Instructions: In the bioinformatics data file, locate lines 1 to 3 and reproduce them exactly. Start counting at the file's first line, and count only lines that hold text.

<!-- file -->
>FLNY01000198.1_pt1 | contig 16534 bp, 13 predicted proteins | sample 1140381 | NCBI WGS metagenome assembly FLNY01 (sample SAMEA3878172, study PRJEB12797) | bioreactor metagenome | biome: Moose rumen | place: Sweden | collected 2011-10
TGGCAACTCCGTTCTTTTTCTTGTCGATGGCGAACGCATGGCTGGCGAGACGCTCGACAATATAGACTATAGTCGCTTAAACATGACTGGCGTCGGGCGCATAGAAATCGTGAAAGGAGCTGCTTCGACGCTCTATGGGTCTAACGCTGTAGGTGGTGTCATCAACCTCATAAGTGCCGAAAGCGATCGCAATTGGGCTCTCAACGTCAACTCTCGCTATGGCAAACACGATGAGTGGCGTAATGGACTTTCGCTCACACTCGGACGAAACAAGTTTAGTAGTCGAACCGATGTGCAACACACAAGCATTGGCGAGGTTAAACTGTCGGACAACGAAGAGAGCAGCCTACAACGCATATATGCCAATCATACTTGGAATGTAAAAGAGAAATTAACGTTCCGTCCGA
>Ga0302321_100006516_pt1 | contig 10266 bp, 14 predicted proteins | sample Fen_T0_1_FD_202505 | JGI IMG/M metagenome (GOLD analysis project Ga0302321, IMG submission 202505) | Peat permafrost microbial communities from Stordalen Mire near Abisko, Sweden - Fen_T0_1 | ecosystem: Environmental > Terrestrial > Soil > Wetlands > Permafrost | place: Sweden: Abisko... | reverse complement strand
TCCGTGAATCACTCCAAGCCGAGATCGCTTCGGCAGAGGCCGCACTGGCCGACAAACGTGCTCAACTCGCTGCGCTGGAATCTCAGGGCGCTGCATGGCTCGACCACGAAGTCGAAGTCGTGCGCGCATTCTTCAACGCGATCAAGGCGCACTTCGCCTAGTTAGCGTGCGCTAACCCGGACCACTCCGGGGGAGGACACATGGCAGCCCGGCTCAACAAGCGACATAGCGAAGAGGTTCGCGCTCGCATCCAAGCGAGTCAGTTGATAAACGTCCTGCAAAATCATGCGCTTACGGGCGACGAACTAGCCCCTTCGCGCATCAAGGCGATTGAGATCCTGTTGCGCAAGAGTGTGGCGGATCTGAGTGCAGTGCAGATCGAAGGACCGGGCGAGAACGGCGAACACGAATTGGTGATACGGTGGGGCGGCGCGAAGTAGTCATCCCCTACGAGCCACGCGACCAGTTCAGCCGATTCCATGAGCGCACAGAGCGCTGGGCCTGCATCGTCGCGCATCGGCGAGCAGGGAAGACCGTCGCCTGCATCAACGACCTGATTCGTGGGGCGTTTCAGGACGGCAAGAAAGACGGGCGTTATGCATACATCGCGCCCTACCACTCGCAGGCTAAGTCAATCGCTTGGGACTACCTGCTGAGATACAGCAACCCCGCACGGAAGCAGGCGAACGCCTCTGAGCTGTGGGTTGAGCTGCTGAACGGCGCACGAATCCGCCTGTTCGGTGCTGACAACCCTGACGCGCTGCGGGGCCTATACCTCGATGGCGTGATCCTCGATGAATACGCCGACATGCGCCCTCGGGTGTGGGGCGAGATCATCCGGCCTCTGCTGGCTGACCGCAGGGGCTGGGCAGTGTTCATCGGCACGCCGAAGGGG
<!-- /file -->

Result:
>FLNY01000198.1_pt1 | contig 16534 bp, 13 predicted proteins | sample 1140381 | NCBI WGS metagenome assembly FLNY01 (sample SAMEA3878172, study PRJEB12797) | bioreactor metagenome | biome: Moose rumen | place: Sweden | collected 2011-10
TGGCAACTCCGTTCTTTTTCTTGTCGATGGCGAACGCATGGCTGGCGAGACGCTCGACAATATAGACTATAGTCGCTTAAACATGACTGGCGTCGGGCGCATAGAAATCGTGAAAGGAGCTGCTTCGACGCTCTATGGGTCTAACGCTGTAGGTGGTGTCATCAACCTCATAAGTGCCGAAAGCGATCGCAATTGGGCTCTCAACGTCAACTCTCGCTATGGCAAACACGATGAGTGGCGTAATGGACTTTCGCTCACACTCGGACGAAACAAGTTTAGTAGTCGAACCGATGTGCAACACACAAGCATTGGCGAGGTTAAACTGTCGGACAACGAAGAGAGCAGCCTACAACGCATATATGCCAATCATACTTGGAATGTAAAAGAGAAATTAACGTTCCGTCCGA
>Ga0302321_100006516_pt1 | contig 10266 bp, 14 predicted proteins | sample Fen_T0_1_FD_202505 | JGI IMG/M metagenome (GOLD analysis project Ga0302321, IMG submission 202505) | Peat permafrost microbial communities from Stordalen Mire near Abisko, Sweden - Fen_T0_1 | ecosystem: Environmental > Terrestrial > Soil > Wetlands > Permafrost | place: Sweden: Abisko... | reverse complement strand